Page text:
configuration is most probable since gas phase CH3 CHO possesses a substantial dipole moment
of 2.7 Debye. The relatively minor frequency and intensity changes in the observed ν(CH3) and
δ(CH3) vibrational modes are a consequence of the local mode character of the CH3 groups. A
fraction of acetaldehyde may also be adsorbed through >C=O →Ti4+ and/ or Ti3+ ion, which
forms by the thermal treatment of TiO2 under evacuation. The fingerprint region shows a variety
of deformation modes in addition to the strong ν(C=O) mode at 1707 cm-1 which are explained
below. The infrared features at 1375 and 1348 cm-1 can be assigned to δa(CH3) and δs(CH3)
respectively, whereas the strong signature at 1119 cm-1 indicate the ν (C-C) mode. The strong
feature at 940 cm-1 may be assigned to ρ(CH3) consistent with other studies. The weak feature at
1564 cm-1 along with a shoulder at ~1420 cm-1 (on the high frequency side of 1375 cm-1) is
attributed to νas(OCO) and νs(OCO) respectively for the bidentate acetate species [νas(OCO) -
167
νs(OCO) =144 cm-1]. The formation of acetate species from acetaldehyde molecules was
previously observed on several oxide species including TiO2, ZnO, and CeO2.
6.2.2 Warm up effect of adsorbed acetaldehyde: evidence of aldol
condensation and formation of α, β-unsaturated aldehyde (crotonaldehyde,
CH3-CH=CH-CHO)
As the temperature is raised at an interval of 10ºC (Figure 6.2 (B), b-e), the decrease in
intensities of spectral bands of surface bound acetaldehyde at 1707-ν(C=O), 1348-δ(CH), 1119ν(C-C) and 940 –γr(CH3) cm-1 can clearly be noticed. In addition, the new infrared spectral
features appeared at 1667(s), 1644(shoulder), 1333, 1162, 1067, and 964 cm-1. This observation
is accompanied by a slight decrease in intensity of ν(O-H) mode at 3403 cm-1 feature along with
an increase in intensity of an unresolved broad ν(O-H) feature ~3250 cm-1 indicating the
probable formation of new aldol surface species formed by the condensation of two acetaldehyde
molecules according to the reactions shown below having ν(C-O) mode at 1007 cm-1 and the
unresolved ν(C-C) mode at 1140 cm-1. In addition, δ(CH)ald mode of acetaldehyde at 1348 cm-1
decreased in intensity forming a new band at 1307 cm-1 which can be assigned to δ(CH)ald for
aldol.
CH3CHO + -Ti-O-Ti- → CH2 CHO(a) + -Ti2OH
(6.1)
CH2 CHO(a) + CH3CHO(a) + H(ad)→ CH3-CH (OH) –CH2 CHO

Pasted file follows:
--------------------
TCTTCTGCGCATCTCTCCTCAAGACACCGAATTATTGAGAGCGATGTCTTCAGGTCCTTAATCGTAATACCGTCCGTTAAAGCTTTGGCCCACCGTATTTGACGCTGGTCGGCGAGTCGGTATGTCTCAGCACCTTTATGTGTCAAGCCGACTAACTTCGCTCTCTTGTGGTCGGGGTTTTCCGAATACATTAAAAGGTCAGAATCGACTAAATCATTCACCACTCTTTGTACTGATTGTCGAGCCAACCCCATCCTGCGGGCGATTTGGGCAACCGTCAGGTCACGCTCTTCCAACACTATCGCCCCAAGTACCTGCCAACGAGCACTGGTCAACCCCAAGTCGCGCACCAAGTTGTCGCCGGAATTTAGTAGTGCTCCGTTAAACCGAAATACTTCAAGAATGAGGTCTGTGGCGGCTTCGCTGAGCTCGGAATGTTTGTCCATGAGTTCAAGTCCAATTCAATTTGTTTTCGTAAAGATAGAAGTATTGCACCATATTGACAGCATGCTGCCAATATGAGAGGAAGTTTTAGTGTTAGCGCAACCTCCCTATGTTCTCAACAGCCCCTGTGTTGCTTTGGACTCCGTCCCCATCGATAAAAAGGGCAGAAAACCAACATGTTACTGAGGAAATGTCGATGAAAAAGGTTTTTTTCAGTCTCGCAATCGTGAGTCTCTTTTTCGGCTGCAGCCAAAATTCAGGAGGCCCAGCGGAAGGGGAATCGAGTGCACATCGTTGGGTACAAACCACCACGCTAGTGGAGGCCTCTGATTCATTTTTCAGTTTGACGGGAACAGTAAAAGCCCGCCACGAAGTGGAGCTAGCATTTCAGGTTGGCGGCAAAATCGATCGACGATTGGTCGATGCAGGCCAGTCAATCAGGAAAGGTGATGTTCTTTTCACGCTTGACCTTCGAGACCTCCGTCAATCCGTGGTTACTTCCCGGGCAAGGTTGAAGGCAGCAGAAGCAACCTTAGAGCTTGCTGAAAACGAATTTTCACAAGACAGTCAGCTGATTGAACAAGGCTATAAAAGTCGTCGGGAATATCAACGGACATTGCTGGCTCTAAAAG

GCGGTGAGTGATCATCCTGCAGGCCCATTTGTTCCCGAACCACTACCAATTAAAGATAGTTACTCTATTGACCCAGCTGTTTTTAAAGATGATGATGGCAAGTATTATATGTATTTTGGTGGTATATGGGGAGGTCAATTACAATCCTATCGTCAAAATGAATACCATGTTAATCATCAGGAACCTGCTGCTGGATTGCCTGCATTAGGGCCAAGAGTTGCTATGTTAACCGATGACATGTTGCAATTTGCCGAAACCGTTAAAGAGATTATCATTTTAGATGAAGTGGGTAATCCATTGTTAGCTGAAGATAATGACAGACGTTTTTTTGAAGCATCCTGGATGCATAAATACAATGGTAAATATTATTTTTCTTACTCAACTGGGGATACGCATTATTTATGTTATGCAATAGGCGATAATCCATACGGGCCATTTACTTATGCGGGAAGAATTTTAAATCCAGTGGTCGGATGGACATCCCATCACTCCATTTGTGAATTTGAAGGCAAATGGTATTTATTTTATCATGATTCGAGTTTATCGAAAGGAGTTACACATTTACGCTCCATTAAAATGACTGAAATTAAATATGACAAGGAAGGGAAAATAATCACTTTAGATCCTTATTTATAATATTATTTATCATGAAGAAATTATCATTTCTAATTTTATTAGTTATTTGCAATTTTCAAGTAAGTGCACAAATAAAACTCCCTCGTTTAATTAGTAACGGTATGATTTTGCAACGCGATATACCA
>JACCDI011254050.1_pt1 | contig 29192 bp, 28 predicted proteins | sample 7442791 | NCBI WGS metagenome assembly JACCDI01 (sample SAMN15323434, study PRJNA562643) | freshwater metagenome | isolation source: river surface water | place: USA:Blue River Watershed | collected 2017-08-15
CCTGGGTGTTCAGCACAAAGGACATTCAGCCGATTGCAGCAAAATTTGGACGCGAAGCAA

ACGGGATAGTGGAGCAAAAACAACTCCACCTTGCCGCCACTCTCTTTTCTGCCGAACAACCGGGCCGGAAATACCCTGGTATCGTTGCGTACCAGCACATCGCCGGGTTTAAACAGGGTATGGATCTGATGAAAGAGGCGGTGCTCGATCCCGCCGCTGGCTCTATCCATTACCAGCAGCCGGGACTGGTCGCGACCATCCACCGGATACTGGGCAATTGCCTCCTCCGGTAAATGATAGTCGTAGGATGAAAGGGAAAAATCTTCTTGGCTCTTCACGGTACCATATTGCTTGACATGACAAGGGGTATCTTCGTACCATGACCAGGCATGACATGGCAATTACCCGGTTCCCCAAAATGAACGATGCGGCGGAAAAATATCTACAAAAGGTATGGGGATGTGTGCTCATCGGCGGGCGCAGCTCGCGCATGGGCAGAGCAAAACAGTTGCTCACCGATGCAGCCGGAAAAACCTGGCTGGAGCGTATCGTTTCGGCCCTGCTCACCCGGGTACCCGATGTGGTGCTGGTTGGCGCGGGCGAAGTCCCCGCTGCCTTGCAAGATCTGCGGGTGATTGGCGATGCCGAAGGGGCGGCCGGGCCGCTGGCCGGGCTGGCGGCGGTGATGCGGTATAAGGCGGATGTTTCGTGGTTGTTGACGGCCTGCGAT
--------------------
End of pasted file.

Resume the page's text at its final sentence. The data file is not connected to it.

(6.2)
β-hydroxy butanal (aldol)
CH3-CH (OH) –CH2 CHO
→ CH3CH=CH-CHO(a) + H2O(a)
(6.3)
2-butenal (crotonaldehyde)
The aldol ultimately dehydrates on the surface forming crotonaldehyde (an α,βunsaturated aldehyde) surface species. The dehydration is clearly be evidenced by a gradual
decrease in intensity of >C=O mode at 1707 cm-1 with the sequential growth of 1667 cm-1
feature accompanied by a weak ν (C=C) mode at 1644 cm-1. Idriss and Barteau reported
168
acetaldehyde coupling over both oxidized and reduced TiO2(001) forming self condensation
products, crotonaldehyde and crotyl alcohol. The infrared frequencies and the vibrational
assignments of surface species formed for acetaldehyde conversion during warm-up are given in
Table 6.1.
Table 6.1 Vibrational Frequencies & Assignments of Adsorbed Acetaldehyde and Related
Surface Species
Assignment Gas Phase Ar Matrix TiO2 Anatase
SrTiO3
Crotonaldehyde
/SrTiO3
νas (CH3)
3014
3022
2969
2973
2973
νs(CH3)
2968
2921
2914/2846
2928/2867
2928/2867
ν(CHald)
2716
2736
2759
2755
ν(C=O)
1743
1729
1718
1707
ν(C=C)
1667
1644
δas(CH3)
1433
1427
1400
1455
δs(CH3)
1395
1399
1375
1394/1371
δ(CH)
1352
1349
1348
1311
ν(C-C)
1114
1111
1119
1158
1355
ν(C-CH3)
1105
γr(CH3)
920/867
γ(CH3)
764
873
940
968
169
6.2.3 Dark oxidation: influence of dioxygen exposure over preadsorbed
acetaldehyde at 243 K
Figure 6.3 shows a series of subtracted (for clarity purposes) infrared spectra (for the
duration of 85 minutes) obtained upon introduction of oxygen gas over preadsorbed acetaldehyde
at 273 K. The reference spectrum used for subtraction purposes was Figure 6.2 (g), which has
been evacuated before introduction of 14.0 Torr O2 in order to observe the effect of oxygen
exposure without the irradiation of UV light. It may be noted that at this temperature, below
1800 cm-1 region (Figure 6.3) (B) (a-g)), a number of bands (1668, ~1610, 1580, 1018, and 972
cm-1) gained intensities as a function of time, while the other bands (1716, 1373, 1167, 1122,
1064, and 936 cm-1 ) lost intensities within the same time period.
Here, the decrease in intensity of 1716 cm-1 feature along with simultaneous decrease in
intensities of ν(C-C) mode at 1122 cm-1 and ν(C-CH3) mode at 1064 cm-1 indicate that both
preadsorbed acetaldehyde and crotonaldehyde (formed during warm-up) are continually being
oxidized forming carboxylate surface species showing strong infrared feature ~1580 cm-1 and a
medium intense peak at 1424 cm-1 for νa(OCO) and νs(OCO) surface species respectively.
However, there is no evidence confirming the formation of CO2 for νa(OCO) in 23002400 cm-1 region. In addition there was no overall change in the integrated absorbance for both
νa(OCO) and ν(CH) for the entire duration (85 minutes) of dark oxidation as observed by in the
plot given in Figure 6.4. The decrease in the ν(CH) (at 2980 cm-1) absorbance may be due to a
slight shift in CH stretching mode due to the partial oxidation of adsorbed aldehyde forming
acetate.
170
-0.08
4000
-0.07
3500
(a)
(b)
-0.05
-0.06
(c)
-0.04
(e)
2980
2958
3000
(f)
(d)
20min.
85min.
(g)
νa(CH3)
-0.03
-0.02
-0.01
0.00
ν(C=O)crot.
Wavenumber (cm )
-1
20min.
CO2
85min.
2400
-0.06
-0.05
-0.04
-0.03
-0.02
-0.01
0.00
0.01
0.02
0.03
2500
νa(CH3)
Figure 6.3 Dark Oxidation of Acetaldehyde on AP-SrTiO3 Surface
Absorbance
0.01
2919
2905
2906
0.02
δ (CH )acet.
B
1500
1373
δ(CH)acet. 1351
A
1260
1194
2
SrTiO3
T=243K